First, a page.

• Generic risk factors discussing the potential for data breaches and the likely material consequences of a material breach are not sufficient. The Order notes that Yahoo’s public filings included thorough risk factors outlining the severe negative consequences of a possible breach including “…litigation, remediation costs, increased costs for security measures, loss of revenue, damage to our reputation, and potential liability.” Many companies include similar theoretical risk factors in their public filings. In Yahoo’s case, however, this type of ‘potential breach’ language in its SEC filings became problematic, in the SEC’s view, once an actual material breach occurred because the language then suggested that a breach was a hypothetical possibility rather than an actual occurrence. The Yahoo action demonstrates the need to reevaluate these disclosures to consider specific disclosure of past material breaches or supplemented disclosure upon the occurrence of an actual breach in the future.
  • Companies should be cognizant of the implications of false or misleading representations made in material agreements filed as exhibits to SEC filings. The SEC alleges that Yahoo made knowing misrepresentations as to a lack of material data breaches in the acquisition agreement it entered into in connection with the sale of its operating business to Verizon. The acquisition agreement was filed as an exhibit to an 8-K filing in July 2016. The 8-K filing contained typical disclaimers including that representations and warranties contained in the agreement are made solely for the benefit of the parties to the agreement, should not be taken as fact and merely reflect the allocation of risk between the parties. However, despite the disclaimers, the Order cites these knowing misrepresentations contained in the purchase agreement as a factor in its determination that Yahoo violated the securities laws. Companies must now be on alert that the SEC may give additional scrutiny to affirmative representations contained in filed transaction agreements in evaluating compliance with their obligations to make material disclosures to investors.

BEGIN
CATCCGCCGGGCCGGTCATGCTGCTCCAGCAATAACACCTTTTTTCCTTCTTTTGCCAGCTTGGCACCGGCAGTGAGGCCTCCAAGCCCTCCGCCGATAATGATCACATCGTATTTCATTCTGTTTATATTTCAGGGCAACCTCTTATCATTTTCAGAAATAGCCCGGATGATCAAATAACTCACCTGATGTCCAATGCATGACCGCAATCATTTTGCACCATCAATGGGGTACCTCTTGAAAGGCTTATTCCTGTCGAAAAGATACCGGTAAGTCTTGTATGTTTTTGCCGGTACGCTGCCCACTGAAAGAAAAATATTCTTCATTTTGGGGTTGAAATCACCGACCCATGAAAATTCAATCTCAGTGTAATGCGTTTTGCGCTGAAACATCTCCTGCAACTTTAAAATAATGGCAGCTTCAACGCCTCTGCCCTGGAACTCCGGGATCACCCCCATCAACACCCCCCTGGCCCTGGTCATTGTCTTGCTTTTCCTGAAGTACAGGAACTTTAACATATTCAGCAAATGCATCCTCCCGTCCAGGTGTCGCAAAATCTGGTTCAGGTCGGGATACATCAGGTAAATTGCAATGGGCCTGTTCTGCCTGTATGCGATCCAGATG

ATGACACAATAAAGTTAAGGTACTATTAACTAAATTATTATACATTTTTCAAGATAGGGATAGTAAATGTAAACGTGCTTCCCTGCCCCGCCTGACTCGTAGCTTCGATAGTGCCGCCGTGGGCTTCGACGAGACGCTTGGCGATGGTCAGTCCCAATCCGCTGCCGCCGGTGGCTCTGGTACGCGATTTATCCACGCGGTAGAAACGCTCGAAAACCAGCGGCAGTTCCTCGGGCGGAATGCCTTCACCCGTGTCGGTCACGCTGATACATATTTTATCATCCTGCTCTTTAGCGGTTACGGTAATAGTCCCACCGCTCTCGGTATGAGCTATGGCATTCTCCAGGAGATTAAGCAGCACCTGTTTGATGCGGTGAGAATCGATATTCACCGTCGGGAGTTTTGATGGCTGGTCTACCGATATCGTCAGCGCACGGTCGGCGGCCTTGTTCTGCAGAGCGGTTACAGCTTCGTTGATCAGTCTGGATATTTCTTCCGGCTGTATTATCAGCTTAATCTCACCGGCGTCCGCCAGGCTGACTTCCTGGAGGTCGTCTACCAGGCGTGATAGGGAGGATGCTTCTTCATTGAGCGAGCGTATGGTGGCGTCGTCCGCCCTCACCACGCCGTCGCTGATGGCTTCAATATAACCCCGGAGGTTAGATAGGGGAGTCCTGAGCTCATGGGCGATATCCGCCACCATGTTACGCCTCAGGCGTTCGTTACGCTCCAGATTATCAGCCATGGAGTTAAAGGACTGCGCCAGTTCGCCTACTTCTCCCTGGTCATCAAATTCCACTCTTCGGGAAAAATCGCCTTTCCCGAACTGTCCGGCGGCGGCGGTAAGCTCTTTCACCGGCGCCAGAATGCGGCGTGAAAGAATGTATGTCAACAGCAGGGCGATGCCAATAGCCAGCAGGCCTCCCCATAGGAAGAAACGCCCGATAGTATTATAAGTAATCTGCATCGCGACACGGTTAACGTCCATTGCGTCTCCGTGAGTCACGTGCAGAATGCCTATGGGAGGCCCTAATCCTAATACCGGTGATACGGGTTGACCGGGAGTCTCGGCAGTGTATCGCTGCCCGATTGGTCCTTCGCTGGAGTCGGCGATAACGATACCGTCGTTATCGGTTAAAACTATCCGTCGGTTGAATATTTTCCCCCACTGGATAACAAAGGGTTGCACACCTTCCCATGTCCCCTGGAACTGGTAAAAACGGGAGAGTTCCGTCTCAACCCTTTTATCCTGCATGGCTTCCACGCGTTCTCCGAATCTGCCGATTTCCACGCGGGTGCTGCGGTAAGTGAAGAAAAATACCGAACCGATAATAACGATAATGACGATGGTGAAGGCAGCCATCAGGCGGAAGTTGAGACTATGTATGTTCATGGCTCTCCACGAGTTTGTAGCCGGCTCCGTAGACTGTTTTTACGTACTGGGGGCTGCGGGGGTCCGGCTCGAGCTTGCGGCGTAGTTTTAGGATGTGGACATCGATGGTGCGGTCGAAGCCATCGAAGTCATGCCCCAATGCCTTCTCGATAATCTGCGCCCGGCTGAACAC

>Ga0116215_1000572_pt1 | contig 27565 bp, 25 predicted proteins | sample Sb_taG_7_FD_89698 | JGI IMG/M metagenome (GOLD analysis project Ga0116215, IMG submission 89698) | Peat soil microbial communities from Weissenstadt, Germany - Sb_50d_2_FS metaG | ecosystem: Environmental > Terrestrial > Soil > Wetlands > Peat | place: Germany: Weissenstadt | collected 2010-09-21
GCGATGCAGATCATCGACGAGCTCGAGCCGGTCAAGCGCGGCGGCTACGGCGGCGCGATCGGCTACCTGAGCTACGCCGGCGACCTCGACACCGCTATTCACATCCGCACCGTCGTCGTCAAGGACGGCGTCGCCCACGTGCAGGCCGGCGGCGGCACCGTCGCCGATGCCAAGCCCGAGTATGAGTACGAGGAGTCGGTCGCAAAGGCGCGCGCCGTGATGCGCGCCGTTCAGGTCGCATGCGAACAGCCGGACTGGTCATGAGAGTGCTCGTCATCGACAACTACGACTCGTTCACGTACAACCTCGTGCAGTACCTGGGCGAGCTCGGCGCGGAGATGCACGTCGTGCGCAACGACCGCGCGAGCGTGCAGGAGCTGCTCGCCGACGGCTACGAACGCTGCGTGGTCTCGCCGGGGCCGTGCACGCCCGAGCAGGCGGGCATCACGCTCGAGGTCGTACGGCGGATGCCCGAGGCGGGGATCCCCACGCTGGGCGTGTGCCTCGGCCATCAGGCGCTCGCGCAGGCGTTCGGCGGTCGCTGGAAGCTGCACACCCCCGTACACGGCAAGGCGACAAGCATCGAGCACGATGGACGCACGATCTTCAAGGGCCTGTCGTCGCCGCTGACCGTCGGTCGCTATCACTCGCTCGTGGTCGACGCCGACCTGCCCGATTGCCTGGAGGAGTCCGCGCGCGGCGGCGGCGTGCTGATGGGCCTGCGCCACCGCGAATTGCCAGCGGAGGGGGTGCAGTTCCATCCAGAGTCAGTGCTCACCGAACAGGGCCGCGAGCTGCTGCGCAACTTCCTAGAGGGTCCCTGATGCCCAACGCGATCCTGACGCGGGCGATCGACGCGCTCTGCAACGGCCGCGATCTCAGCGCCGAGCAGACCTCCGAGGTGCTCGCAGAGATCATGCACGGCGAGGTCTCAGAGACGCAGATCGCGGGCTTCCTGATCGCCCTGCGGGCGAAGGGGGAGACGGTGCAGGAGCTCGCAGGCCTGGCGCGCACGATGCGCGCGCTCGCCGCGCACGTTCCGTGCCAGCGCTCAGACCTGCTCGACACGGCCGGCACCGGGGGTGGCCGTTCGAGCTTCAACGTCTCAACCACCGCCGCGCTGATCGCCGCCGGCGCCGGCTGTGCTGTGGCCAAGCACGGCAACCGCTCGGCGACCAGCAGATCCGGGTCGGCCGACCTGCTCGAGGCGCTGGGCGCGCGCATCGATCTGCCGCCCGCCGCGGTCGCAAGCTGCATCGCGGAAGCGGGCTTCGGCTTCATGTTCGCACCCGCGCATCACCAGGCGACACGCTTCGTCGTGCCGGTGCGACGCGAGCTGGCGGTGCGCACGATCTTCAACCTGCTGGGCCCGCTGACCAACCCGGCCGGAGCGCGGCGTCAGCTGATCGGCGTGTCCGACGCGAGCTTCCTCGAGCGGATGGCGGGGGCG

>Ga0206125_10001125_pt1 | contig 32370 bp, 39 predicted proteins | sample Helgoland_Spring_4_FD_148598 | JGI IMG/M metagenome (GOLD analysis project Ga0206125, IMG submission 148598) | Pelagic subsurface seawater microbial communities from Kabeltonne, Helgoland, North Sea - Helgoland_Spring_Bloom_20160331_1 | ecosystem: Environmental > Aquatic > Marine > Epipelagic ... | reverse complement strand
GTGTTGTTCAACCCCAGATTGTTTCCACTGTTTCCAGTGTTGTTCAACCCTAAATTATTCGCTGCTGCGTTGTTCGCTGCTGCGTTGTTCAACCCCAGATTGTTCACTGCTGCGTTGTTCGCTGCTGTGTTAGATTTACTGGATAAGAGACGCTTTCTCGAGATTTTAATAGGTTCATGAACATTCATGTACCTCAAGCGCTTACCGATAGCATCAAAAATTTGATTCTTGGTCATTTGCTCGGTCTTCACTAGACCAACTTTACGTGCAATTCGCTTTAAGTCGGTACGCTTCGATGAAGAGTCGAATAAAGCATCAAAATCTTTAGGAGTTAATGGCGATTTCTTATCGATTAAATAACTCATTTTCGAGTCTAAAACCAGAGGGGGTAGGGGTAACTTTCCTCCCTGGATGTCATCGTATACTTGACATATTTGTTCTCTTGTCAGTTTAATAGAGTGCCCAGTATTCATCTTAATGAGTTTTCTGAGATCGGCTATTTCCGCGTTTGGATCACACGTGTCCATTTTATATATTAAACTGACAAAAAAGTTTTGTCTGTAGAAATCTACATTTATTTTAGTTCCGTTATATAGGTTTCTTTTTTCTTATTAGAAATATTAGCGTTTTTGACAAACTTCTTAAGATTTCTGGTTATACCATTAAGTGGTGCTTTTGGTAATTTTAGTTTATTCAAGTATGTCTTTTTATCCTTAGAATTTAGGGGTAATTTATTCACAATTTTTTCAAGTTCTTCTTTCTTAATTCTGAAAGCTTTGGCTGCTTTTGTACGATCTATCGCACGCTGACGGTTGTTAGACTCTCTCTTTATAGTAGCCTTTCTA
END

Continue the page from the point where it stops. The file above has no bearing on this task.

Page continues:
• Companies should include outside advisers, including outside counsel and auditors, early in the process when analyzing the disclosure implications of a cybersecurity incident. The Order specifically notes that “…Yahoo’s senior management and legal teams did not share information regarding the breach with Yahoo’s auditors or outside counsel in order to assess the company’s disclosure obligations in its public filings.” This appears to have been an important factor in the SEC’s determination that Yahoo did not have adequate internal disclosure controls in place to properly evaluate the impact of the breach and the need for disclosure in the company’s public filings. Determining whether a data breach has occurred and whether notice to potentially affected individuals must or should be provided can be a difficult decision. Public companies also must take into account their obligation to disclose material information to investors in accordance with SEC and stock exchange rules. Involving outside advisors early in the process can help establish a track record of proper procedures in evaluating the implications of a breach and assessing whether an incident is material for purposes of SEC and stock exchange rules.